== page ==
Each year I make Christmas goodies for friends and family. Occasionally someone will ask for a recipe and I say I will send it and then immediately forget who asked. Following are the recipes for this year.... except for Chocolate Crackles which I got from Cook’s Illustrated.

Alice’s Rum Balls

(makes approximately 60- we like rum balls)

2 1/2 cups crushed vanilla wafer crumbs (one box of Nilla Wafers)

2 1/2 cups superfine sugar, plus more in which to roll balls

3 3/4 cups chopped walnuts

5 Tablespoons cocoa

2 1/2 Tablespoons white corn syrup

5/8 cup rum

Combine ingredients; shape into balls and roll in superfine sugar.

Crush vanilla wafer in baggie with rolling pin until super crushed, no chunks/

Use small scoop to keep size somewhat uniform. Total uniformity is nearly impossible and a silly waste of time. Use fingertips to form balls; they are too crumbly to roll in the palms of your hands.

Spraying your hands, actually fingertips, with Pam helps with the stickiness, but needs to be done frequently.

[Note: Alice is Frank’s grandmother on his mother’s side, i.e. his mother’s mother. Married name was Macduff.]

Dark Chocolate Peppermint Bark

In a large mixing bowl, microwave:

    2 pound semi or bitter sweet chocolate (I use chocolate chips)

for about 2 minute 30 seconds to 2 minutes 40 seconds. [Check every 30 seconds after 1 1/2 minutes and every 10 seconds after 2 1/2 minutes.]

When melted, stir until smooth and add:

12 medium candy canes, crushed

1/2 teaspoon peppermint oil.

Mix well.

Spread onto a 15x20 inch sheet of parchment. Let cool and break into pieces. Store in zip baggie in freezer.

Dream Bars

{Also known as magic cookie bars - recipe is from Carnation}

Preheat oven to 350˚ (metal pan) 325˚ (glass dish)

Place 13x9 inch baking pan/dish in oven to melt:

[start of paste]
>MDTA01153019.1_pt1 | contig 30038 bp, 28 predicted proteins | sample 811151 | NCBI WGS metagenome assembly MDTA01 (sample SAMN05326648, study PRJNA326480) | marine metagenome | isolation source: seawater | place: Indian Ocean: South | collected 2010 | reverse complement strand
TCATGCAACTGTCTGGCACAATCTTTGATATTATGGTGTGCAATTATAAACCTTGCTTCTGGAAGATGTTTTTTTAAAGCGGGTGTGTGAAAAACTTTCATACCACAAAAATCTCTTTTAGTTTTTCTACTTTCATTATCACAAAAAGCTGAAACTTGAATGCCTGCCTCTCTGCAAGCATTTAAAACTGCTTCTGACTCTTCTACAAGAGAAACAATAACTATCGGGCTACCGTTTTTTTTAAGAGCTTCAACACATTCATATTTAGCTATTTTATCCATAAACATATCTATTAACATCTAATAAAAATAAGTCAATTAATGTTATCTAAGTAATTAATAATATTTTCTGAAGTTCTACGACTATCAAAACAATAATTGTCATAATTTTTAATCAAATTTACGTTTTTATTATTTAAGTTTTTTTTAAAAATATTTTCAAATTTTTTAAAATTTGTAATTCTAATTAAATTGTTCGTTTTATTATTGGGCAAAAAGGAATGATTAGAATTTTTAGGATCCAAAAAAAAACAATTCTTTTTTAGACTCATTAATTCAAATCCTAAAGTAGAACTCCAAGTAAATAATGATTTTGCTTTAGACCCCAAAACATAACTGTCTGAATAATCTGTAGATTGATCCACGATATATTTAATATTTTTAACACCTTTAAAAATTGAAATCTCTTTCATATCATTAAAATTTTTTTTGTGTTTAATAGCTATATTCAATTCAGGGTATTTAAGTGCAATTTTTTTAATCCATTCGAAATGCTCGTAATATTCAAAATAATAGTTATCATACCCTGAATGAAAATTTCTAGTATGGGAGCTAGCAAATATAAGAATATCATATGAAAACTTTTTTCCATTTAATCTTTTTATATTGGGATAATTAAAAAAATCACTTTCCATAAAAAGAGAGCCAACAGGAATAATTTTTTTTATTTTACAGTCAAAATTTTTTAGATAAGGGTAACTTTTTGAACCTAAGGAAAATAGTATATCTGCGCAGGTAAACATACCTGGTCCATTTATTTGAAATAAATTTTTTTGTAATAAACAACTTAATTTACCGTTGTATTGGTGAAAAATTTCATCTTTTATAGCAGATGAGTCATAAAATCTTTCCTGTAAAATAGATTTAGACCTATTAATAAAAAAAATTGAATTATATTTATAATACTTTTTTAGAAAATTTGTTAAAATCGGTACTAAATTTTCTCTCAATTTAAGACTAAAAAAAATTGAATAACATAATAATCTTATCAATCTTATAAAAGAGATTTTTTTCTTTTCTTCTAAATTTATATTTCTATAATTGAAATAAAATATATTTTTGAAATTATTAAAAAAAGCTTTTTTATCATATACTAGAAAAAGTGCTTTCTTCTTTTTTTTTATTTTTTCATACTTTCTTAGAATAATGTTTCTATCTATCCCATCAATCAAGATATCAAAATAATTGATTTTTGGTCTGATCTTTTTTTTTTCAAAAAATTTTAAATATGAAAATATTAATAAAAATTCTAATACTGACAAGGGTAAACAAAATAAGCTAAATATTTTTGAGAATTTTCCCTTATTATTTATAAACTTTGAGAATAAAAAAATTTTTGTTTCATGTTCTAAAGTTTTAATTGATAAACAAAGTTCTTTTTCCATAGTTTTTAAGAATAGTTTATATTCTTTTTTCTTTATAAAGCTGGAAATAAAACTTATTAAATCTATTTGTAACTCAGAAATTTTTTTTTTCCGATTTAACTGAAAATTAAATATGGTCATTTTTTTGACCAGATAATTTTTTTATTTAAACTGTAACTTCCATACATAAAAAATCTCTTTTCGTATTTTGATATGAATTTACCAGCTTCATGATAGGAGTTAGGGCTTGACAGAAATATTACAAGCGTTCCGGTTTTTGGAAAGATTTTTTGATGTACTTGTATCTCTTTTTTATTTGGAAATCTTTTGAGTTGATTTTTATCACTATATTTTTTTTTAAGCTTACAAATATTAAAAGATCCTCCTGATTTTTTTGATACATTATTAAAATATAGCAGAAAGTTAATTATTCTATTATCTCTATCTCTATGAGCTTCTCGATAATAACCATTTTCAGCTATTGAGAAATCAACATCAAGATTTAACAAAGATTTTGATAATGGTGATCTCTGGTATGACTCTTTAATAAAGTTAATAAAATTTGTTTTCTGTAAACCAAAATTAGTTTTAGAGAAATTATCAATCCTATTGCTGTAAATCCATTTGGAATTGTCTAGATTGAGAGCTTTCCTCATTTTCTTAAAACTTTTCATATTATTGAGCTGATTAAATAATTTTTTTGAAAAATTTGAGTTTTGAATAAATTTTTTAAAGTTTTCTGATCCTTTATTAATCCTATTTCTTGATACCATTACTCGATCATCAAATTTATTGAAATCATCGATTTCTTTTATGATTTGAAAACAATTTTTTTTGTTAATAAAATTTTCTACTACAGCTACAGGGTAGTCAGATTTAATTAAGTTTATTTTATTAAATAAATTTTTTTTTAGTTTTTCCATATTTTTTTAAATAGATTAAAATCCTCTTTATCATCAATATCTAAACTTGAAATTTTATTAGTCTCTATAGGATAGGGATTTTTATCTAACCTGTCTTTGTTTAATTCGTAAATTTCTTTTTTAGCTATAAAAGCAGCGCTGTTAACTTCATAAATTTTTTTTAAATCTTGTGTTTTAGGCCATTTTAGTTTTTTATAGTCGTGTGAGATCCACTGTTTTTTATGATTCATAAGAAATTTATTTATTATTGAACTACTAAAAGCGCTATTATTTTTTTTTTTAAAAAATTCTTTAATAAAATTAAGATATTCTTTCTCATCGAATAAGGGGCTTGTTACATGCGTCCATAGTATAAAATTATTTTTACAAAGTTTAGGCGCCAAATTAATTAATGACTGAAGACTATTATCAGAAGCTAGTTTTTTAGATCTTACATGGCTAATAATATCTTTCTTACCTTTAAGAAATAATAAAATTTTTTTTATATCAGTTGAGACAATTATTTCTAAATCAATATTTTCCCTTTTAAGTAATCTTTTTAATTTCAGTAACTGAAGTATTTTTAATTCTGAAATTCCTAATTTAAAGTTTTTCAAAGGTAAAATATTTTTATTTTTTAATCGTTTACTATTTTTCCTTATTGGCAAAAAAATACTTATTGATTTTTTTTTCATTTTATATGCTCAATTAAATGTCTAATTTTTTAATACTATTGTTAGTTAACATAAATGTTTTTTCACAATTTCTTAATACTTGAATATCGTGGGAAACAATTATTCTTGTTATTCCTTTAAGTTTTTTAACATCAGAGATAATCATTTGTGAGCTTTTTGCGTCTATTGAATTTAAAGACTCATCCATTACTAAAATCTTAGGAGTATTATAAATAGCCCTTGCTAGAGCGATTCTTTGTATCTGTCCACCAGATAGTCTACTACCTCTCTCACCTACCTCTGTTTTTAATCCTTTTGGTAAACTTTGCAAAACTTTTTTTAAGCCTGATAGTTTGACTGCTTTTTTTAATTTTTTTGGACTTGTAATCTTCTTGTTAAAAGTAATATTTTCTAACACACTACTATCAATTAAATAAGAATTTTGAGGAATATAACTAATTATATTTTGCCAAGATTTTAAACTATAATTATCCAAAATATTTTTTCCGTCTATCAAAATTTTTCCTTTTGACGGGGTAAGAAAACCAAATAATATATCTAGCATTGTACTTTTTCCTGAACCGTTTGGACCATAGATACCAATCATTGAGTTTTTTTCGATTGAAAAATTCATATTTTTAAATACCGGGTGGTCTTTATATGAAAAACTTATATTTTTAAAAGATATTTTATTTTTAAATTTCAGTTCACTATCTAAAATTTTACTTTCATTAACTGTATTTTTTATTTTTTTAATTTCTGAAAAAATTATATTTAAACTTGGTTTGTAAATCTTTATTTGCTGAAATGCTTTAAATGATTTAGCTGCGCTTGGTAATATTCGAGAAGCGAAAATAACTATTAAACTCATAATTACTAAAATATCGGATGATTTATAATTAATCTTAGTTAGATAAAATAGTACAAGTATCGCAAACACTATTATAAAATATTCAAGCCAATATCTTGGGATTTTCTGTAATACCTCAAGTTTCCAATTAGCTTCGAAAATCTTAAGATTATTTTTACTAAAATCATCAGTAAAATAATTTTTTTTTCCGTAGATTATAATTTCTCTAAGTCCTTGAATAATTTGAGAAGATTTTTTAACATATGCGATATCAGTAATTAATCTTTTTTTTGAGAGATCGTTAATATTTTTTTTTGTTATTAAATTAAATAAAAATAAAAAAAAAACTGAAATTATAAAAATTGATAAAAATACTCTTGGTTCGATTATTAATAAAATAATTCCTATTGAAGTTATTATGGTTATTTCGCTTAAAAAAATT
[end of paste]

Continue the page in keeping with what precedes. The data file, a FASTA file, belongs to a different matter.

1/2 cup (1 stick) butter or margarine

Sprinkle evenly over the melted butter:

1 1/2 cups graham cracker crumbs

Pour over crumbs:

1 14 ounce can Sweetened Condensed Milk (NOT evaporated milk)

Top with:

2 cups (12 ounces) semi sweet chocolate chips

1 1/3 cups (3 1/2 ounces) flaked coconut

1 cup chopped walnuts (can use other nuts as desired)

Press down firmly with a fork (this is really important, they can crumble awfully easily)

Bake 25 to 30 minutes, or until lightly browned. Cool. Cut into bars. Store loosely covered at room temperature.

Fleur de Sel Caramels

Line the bottom of an 8 inch square pan with parchment and flavorless oil, such as canola oil.

In a 2 cup glass measurer, combine:

    1 cup heavy cream

    5 Tablespoons butter

    1 teaspoon fleur de sel or sea salt flakes

Microwave for 2 minute 40 seconds and set aside.

In a medium sized heavy saucepan, combine;

    1/4 cup water

    1 1/2 cup sugar

    1/4 cup light corn syrup

Cover and bring to a simmer over medium high heat. Be careful not to splash sugar crystals on inside of pan as this will cause mixture to crystallize.

Remove lid when sugar has melted and continue simmering until liquid turns golden caramel. Add the cream and stir. Be careful as the mixture will bubble up. Simmer until mixture reads 248 on a candy thermometer - approximately 15 minutes. Pour mixture into prepared pan and cool 2 hours.

Invert pan onto waxed paper and cut into 1 inch squares with an oiled chef’s knife. Reoil as needed.

Preparation notes:

1. I find this makes rather thin caramels. By doubling the recipe, it will make candies that are more the thickness of purchased caramels. Or you could use a smaller pan, maybe a bread/loaf pan.

2. Crystallization is a real problem with candy making. It is important to clean your stirring utensils and candy thermometer every time you take it out of the mixture and before you put it back in. Even the smallest sugar crystal can cause the whole batch to crystallize, which is a mess and you can’t use it. Also be careful not to splash sugar crystals on the sides of the pan as it is melting.


(Gingerbread cookies)


1 cup dark molasses

1/2 cup light brown sugar

1/2 cup granulated sugar

4 teaspoons ground ginger

4 teaspoons ground cinnamon

3/4 Tablespoon (2 1/4 teaspoons) baking soda

1 cup (2 sticks) butter of margarine at room temperature

2 large eggs, lightly beaten

6 cups all purpose flour


Preheat oven to 325˚.

Place the molasses, sugar, ginger and cinnamon in a double boiler over medium heat. When the sugar has melted, add the baking soda and stir. When the mixture bubbles up, remover from heat. (it looks really cool)

Place butter in mixer bowl. Add the hot molasses mixture and stir well. Let the mixture cool to about 90˚, then add the egg.